Category Archives: Aviation

You don’t say

“They can have airplanes falling off of trains, and they don’t even blink.”

– Aviation forecaster Rolland Vincent, referencing the recent train derailment in which three fuselages built at Spirit AeroSystems tumbled into a Montana river, on how nothing slows down the company

Augusta Municipal Airport manager hopes to have restaurant at airport

WICHITA — Augusta Municipal Airport manager Lloyd Partin’s latest hope for the airport is a restaurant.

“Most people fly with some sort of intention in their trip,” he says. “It gives people a reason to fly, especially for leisure reasons.”

Partin says the idea would be to lure people flying in for the proverbial $100 hamburger but also attract people driving in from around the area.

He says it’s about giving “another reason why the airport is important.”

Partin says the car rentals that the airport added are used more by nonfliers than those flying in.

There’s a hurdle to a restaurant, though.

“The primary issue right now is having access to a sewer line,” Partin says. “That’s the critical component.”

He says a microsewage treatment plant is a possibility, as is getting a line extended from Andover.

“We were discussing the possibility with the city of Andover,” Partin says. “We’re still working on that and still having discussions with them.”

Ideally, Partin would like a restaurant that serves breakfast, lunch and dinner.

“That would be my goal,” he says. Having a full-service menu “would be a real benefit.”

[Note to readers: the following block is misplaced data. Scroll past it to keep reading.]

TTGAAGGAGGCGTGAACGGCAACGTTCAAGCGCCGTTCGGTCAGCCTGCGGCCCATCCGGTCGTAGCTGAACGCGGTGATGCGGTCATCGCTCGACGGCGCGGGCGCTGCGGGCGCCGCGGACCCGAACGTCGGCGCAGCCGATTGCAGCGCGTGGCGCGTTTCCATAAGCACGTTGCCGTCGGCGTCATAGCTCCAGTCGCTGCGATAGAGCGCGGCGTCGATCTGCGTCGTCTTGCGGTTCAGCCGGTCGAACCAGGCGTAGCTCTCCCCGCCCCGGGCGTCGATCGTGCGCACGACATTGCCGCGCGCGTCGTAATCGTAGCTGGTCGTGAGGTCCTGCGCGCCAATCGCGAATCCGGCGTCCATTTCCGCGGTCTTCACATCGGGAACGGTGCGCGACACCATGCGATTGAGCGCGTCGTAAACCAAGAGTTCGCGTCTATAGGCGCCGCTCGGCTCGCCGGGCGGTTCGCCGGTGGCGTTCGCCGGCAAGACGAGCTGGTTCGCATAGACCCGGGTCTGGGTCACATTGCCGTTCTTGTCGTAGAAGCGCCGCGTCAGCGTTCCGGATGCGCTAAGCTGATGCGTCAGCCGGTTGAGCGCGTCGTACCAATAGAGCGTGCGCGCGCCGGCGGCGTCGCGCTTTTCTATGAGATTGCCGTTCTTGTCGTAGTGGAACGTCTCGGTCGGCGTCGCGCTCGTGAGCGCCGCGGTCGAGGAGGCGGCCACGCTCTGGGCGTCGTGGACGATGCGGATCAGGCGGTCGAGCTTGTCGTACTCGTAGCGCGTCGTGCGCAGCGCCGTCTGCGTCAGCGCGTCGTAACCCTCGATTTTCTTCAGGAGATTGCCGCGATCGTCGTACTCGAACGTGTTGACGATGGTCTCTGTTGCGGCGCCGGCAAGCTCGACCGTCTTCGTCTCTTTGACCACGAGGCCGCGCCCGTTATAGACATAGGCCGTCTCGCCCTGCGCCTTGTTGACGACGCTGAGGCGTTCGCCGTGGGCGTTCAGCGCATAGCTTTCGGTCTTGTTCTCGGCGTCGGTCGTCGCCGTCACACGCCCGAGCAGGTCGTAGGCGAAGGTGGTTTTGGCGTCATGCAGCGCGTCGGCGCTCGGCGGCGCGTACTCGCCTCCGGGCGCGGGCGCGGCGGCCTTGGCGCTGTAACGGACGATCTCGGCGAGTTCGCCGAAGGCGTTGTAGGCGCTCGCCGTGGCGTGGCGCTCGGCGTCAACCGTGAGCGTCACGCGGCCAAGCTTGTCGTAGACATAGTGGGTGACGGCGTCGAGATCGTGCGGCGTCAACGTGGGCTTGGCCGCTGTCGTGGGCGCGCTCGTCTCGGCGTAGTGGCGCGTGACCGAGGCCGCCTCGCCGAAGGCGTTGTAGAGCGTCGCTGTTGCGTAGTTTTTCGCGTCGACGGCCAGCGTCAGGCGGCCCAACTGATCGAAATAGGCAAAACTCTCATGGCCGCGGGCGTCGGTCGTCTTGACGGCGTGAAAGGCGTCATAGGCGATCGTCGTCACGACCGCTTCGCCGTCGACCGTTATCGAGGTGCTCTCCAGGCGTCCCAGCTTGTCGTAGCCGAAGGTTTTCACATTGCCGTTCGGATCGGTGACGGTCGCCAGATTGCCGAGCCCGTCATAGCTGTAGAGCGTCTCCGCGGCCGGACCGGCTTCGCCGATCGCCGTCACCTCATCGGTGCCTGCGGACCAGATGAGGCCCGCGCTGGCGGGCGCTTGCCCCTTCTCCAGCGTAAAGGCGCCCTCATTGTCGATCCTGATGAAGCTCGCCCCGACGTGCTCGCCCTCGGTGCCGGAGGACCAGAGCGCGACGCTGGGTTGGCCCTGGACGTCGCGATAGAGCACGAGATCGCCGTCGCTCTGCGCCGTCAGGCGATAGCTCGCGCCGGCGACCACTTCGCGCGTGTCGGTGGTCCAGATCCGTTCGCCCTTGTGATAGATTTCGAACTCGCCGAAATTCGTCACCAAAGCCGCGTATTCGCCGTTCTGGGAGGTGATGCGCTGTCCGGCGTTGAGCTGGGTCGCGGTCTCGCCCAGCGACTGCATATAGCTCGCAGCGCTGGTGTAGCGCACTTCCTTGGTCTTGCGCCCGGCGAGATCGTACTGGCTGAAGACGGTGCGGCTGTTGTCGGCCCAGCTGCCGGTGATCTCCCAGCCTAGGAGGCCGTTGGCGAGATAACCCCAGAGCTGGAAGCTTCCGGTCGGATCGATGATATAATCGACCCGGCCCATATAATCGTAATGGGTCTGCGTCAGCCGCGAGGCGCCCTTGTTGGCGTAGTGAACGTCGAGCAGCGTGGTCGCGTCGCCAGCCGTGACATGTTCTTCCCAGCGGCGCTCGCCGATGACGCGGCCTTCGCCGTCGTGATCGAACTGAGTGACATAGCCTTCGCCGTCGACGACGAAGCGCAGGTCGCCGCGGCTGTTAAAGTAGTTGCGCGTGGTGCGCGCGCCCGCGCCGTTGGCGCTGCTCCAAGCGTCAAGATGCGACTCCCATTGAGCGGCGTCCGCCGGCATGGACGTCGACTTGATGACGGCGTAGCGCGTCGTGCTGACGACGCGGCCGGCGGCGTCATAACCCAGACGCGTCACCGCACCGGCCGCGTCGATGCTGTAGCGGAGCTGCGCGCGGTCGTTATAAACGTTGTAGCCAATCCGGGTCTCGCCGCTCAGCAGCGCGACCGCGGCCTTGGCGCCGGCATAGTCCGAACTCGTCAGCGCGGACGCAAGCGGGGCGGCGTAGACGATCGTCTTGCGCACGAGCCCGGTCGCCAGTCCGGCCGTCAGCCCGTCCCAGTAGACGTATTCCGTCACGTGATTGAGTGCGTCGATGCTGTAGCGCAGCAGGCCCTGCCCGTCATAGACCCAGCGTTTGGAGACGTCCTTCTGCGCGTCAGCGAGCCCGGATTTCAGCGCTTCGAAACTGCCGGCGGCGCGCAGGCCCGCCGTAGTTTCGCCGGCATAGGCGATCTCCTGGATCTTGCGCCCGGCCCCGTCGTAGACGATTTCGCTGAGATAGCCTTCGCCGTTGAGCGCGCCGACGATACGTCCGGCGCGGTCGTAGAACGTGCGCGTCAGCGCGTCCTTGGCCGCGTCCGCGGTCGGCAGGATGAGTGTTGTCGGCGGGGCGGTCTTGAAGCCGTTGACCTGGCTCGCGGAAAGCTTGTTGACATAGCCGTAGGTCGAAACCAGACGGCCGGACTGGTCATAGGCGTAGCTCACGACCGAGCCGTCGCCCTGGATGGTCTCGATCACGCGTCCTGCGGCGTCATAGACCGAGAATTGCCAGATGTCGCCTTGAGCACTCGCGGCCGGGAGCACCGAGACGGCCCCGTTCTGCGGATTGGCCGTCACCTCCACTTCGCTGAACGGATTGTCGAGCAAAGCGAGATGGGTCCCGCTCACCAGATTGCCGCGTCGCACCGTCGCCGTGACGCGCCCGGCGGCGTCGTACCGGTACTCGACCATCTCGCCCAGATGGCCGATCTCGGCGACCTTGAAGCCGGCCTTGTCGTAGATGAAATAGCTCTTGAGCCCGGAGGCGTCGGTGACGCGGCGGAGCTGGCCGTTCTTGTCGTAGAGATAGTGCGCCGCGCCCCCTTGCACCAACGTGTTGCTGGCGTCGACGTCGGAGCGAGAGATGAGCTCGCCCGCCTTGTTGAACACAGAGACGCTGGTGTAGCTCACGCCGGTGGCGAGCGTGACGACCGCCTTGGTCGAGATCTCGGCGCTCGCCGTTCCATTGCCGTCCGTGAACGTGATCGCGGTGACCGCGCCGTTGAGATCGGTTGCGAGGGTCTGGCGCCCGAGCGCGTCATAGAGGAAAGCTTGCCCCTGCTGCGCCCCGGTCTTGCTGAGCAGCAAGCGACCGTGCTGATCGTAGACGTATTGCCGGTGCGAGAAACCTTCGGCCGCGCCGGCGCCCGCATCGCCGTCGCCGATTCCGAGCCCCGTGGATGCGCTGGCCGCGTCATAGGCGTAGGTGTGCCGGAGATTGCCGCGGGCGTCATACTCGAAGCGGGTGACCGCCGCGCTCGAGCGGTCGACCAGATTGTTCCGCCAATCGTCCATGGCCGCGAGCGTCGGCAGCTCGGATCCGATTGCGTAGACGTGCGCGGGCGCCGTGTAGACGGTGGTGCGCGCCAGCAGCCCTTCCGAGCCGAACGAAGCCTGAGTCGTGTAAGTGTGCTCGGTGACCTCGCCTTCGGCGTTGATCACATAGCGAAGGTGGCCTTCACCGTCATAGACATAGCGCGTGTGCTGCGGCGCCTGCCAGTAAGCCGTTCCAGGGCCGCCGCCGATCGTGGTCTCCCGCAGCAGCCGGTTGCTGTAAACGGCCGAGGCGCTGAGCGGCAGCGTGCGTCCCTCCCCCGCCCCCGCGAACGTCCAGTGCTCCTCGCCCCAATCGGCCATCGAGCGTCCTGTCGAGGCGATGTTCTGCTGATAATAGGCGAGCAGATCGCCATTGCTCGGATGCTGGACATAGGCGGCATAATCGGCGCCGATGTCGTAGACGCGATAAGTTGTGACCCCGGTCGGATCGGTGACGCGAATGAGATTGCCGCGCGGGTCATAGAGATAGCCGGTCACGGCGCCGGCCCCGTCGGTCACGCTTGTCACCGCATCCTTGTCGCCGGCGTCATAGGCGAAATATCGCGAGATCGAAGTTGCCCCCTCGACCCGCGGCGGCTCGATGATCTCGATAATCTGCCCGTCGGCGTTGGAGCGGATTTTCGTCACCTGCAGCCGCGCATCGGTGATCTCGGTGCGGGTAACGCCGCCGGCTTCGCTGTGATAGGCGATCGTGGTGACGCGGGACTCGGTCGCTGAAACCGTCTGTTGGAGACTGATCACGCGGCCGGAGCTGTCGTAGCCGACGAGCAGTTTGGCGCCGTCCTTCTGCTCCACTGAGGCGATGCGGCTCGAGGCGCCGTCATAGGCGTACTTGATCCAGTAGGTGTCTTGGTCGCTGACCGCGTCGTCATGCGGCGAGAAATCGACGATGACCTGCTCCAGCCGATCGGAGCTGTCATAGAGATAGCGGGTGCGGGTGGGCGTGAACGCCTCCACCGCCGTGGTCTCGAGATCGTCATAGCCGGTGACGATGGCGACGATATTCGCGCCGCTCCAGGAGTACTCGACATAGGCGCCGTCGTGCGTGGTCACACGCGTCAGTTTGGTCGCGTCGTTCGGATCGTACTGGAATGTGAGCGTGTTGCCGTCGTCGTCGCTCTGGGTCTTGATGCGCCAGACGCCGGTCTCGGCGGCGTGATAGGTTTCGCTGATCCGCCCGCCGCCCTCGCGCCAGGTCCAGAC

“It would be a good location for something like that.”

Partin says he’s spoken with potential operators but doesn’t have anything waiting on the back burner. He says there’s interest, though.

“I think a restaurant, from the airports that have one, is kind of like icing on the cake,” he says. “It brings it full circle in terms of providing a reason for people to get out and fly.”

You don’t say

“I would have said it anyway.”

Redbird Flight Simulations owner Jerry Gregoire, noting that Cessna Aircraft representatives were at Farnborough instead of the Wichita Aero Club Thursday when he discussed what happens when accountants take over aviation companies

You don’t say

“Just maintaining pilot currency takes more ‘currency’ than I have available.”

Wichita Aero Club president Dave Franson writing in a Professional Pilot commentary about the expense of flying personal aircraft

You don’t say

“You’ll always be one of the Beeches.”

– A teasing comment during an all-female, after-hours gathering of Beechcraft colleagues, who were wishing Sarah Goertz well in her new job as digital director at Greteman Group

You don’t say

“They spend hundreds of thousands of dollars to determine how to promote Wichita when we have lots of locally owned restaurants that … could be highlighted at the airport that would show what Wichita really is.”

– Wichitan Audine Stuhlsatz, who is disappointed that the restaurants under consideration for the new airport terminal aren’t all local